Wednesday, November 9, 2011

Behaviorist Learning Theory in the Classroom

This week's blog looks at how different instructional strategies from our text Using Technology with Classroom Instruction line up with behaviorist learning theory.  The two chapters covered this week were "Reinforcing Effort" and "Homework and Practice."

Pitler, Hubbell, Kuhn & Malenoski (2007) make a generalization that not all students realize the importance of believing in effort.  In my own 7th grade class, we were discussing just last week how important effort is, and how effort (my students used determination instead of effort) really is the main driver of being successful.  An effort rubric is presented in after the generalization is made, and it is not only an excellent tool for students to become experts at recognizing their effort level, it is also an example of behaviorist theory, as following the rubric repeatedly will lead most likely lead to success.  I believe this because as Smith (2009) states, learning is helped when objectives are clear.  If a student knows exactly what effort looks like and is able to repeat a behavior over and over based on clear expectations, positive reinforcement is taking and will take place.

Also regarding effort, Pitler et al (2007) suggest using Microsoft Excel for students to track their own performance, showing another example of a positive behavior being reinforced.  Students will naturally aim to do better, and will be able to see visually their progress.  The only other suggestion here would be for struggling students.  Varying levels of difficulty or adding in a homework graph that correlates with a quiz graph may motivate students who typically score low on quizzes, and where showing quiz grades only, for example, may only reinforce a hopeless direction for the student.

Pitler et al (2007) shows in Chapter 10 "Homework and Practice" that mastering a skill requires focused practice.  This reinforcement of a concept through homework also falls in line with behaviorist learning, as the right process to solve a problem is reinforced.  As long as homework is relevant and is reviewed, the practice will help strengthen knowledge of a topic.  I give 10 points per homework assignment in my math class, checking student homework while they work on a "Do Now" activity each morning.  I scan the homework, focusing on a particular problem or looking for quick overall comprehension.  Students only need to attempt each problem to earn credit, and correct any problems when I give the answers.  Students seem to be conditioned to attempting the problems, and now I am working on students correcting the problems when I give the answers.  Students who follow my directions have a solid homework grade and do well on their weekly quizzes and unit tests.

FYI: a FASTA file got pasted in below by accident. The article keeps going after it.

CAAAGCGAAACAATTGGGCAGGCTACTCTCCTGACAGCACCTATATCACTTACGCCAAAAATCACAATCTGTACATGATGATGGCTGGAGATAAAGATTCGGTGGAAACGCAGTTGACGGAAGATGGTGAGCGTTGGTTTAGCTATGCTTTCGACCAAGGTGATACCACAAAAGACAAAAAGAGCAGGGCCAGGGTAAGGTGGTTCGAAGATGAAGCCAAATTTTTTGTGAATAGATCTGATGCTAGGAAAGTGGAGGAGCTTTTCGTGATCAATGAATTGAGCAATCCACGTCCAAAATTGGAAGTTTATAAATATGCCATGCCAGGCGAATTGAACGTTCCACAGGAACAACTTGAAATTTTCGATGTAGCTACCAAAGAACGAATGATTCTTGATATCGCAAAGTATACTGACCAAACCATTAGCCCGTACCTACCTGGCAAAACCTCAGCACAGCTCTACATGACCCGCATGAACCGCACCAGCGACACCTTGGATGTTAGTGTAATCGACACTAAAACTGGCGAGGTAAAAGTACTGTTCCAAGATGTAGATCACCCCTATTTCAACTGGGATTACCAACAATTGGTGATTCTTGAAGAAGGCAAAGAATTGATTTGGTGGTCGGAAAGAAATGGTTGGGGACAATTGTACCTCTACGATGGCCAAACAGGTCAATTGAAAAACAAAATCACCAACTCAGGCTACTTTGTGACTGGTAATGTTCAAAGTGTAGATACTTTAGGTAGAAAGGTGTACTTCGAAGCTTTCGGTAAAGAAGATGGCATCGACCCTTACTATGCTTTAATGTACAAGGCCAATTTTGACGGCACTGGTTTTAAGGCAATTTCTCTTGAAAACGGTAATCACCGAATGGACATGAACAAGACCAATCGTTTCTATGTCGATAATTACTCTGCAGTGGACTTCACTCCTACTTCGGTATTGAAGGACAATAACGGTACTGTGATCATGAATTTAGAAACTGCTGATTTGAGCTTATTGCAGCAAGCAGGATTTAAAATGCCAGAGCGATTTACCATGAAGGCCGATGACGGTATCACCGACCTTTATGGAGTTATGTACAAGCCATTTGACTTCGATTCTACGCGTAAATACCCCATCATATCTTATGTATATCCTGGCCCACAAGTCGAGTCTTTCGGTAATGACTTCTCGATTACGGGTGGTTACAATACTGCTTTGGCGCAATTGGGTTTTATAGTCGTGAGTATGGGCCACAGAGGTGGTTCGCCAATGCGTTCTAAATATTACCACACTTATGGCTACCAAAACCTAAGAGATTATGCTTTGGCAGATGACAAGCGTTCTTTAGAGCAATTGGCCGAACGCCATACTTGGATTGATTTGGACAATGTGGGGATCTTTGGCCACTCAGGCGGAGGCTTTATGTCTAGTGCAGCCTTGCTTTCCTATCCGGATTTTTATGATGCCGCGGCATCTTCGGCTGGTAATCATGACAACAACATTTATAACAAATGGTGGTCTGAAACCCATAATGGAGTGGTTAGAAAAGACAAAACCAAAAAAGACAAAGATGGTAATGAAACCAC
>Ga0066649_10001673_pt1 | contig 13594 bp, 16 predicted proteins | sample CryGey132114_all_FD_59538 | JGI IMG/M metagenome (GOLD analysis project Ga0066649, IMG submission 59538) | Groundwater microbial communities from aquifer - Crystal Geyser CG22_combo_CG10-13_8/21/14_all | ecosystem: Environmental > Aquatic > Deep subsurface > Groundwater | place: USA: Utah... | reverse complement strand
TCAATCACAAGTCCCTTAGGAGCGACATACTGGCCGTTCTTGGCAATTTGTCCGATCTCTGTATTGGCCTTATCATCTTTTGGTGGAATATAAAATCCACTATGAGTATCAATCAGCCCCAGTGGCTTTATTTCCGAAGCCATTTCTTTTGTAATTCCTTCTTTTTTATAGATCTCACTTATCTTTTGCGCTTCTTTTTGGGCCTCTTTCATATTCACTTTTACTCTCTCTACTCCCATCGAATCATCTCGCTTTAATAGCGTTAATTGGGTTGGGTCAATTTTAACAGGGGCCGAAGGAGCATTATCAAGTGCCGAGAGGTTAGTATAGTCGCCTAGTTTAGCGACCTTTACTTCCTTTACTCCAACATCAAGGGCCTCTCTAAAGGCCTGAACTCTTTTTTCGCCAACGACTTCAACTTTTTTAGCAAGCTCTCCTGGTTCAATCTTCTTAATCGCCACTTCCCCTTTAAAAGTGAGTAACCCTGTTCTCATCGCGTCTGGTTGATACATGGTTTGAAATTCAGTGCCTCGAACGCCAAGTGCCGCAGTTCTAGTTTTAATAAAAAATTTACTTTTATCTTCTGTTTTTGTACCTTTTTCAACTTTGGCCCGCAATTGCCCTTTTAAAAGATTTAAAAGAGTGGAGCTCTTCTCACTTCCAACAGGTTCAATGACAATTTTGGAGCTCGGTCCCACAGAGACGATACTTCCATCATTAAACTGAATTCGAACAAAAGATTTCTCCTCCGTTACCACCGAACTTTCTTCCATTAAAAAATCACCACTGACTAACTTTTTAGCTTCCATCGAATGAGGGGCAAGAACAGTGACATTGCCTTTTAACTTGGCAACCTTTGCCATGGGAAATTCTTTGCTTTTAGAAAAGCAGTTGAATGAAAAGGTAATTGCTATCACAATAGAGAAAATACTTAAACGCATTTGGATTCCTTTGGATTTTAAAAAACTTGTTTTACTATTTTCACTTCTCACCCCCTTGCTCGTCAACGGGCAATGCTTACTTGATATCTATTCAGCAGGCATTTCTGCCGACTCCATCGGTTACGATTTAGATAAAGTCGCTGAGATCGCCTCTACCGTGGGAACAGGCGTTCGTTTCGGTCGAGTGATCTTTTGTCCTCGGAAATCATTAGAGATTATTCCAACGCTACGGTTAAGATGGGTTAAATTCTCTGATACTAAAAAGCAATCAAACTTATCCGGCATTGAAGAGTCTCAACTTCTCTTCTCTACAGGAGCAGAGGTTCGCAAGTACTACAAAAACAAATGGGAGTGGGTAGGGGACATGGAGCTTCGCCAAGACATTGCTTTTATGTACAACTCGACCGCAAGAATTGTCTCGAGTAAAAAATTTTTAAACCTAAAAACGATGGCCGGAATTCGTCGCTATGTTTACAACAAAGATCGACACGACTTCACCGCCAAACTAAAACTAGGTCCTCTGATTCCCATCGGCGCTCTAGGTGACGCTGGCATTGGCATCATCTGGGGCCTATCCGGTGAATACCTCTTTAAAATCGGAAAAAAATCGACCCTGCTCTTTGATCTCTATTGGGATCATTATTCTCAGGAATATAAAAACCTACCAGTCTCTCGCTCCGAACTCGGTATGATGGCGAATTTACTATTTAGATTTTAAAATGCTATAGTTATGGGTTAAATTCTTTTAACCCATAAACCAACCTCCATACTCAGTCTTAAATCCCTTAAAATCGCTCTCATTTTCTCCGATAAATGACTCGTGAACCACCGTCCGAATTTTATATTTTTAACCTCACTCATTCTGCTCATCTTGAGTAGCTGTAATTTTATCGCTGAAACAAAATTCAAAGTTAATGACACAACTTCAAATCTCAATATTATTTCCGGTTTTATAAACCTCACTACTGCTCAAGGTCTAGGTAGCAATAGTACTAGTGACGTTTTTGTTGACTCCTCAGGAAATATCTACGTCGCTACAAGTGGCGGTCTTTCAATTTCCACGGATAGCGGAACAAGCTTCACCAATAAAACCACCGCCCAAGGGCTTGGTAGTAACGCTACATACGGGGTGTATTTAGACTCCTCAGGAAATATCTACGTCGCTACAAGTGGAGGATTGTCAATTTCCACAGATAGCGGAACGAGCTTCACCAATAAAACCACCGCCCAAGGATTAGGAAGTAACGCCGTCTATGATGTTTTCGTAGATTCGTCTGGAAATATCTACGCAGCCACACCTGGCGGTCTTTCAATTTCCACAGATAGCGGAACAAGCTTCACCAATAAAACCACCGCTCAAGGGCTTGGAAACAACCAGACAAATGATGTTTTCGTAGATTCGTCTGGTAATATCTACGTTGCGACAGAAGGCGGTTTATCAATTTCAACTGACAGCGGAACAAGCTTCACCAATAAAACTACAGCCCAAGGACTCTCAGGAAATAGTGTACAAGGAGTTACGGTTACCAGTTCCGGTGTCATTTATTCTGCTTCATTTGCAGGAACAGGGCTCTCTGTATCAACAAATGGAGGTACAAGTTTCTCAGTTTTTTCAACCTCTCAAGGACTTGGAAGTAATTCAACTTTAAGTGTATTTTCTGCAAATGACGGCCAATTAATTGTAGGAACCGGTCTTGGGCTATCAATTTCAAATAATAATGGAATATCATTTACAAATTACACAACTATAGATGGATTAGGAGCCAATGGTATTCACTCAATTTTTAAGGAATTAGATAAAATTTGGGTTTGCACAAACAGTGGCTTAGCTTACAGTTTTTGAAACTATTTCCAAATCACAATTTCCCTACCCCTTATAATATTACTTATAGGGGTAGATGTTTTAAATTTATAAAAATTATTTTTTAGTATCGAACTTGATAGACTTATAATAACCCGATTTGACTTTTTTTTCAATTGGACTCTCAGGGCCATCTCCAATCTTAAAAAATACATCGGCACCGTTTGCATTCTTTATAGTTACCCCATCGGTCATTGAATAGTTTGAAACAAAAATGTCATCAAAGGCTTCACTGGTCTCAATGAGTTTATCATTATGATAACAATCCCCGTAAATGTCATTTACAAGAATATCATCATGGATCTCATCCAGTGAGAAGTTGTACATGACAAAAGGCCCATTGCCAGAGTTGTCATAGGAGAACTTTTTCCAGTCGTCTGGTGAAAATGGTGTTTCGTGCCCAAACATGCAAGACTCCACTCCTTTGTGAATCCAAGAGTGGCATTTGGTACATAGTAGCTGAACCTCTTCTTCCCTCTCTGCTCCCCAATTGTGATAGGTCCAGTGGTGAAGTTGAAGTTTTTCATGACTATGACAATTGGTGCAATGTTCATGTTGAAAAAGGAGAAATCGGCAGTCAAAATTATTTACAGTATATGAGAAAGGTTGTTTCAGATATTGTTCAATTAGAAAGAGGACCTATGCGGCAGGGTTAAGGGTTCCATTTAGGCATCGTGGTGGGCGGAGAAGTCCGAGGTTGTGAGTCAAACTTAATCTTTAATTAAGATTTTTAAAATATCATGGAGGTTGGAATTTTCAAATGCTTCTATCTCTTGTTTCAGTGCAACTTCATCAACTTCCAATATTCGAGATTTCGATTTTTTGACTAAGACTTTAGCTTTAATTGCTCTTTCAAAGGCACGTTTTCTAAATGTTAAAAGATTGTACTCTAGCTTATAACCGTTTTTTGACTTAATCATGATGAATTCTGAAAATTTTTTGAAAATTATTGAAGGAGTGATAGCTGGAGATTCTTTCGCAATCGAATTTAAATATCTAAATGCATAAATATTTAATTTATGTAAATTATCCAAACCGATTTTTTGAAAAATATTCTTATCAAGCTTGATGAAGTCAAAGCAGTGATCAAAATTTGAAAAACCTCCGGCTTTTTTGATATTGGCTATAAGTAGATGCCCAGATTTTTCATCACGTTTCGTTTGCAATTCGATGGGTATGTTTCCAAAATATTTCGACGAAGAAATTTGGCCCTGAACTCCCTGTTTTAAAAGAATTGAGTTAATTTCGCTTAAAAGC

Since I am a math teacher, I searched for any lessons or information linking math and behaviorism.  I came across this Green Beaners website that has some interesting math lessons and information on Skinner and behaviorism.  Check it out!!

You can navigate back to the Green Beaners home page and find more information.


Pitler, H., Hubbell, E., Kuhn, M., & Malenoski, K. (2007). Using technology with classroom instruction that works. Alexandria, VA: ASCD.

Smith, K. (1999). The behaviourist orientation to learning. In The encyclopedia of informal education. Retrieved from, K. (1999). 


  1. Hi,

    Having your students plot their efforts against the work they produce is an excellent strategy to track performances and to reinforce with your students that effort does in most cases correlate with success.

    I also think that this strategy will also quickly highlight strengths and weaknesses in teachers delivery of particular units and this process and can add student input to PLC's when discussing class performances. Do you plan on using the data that you collect from your students in this way?

    Best Regards,

    Tom Varnham

  2. Hi Tom,

    Absolutely. As students track their own performances, the next question would be why students are missing certain problems, and if there are consistencies across the class. It could very well be the case that a concept needs to to be taught a different way or was not quite effective the first time around.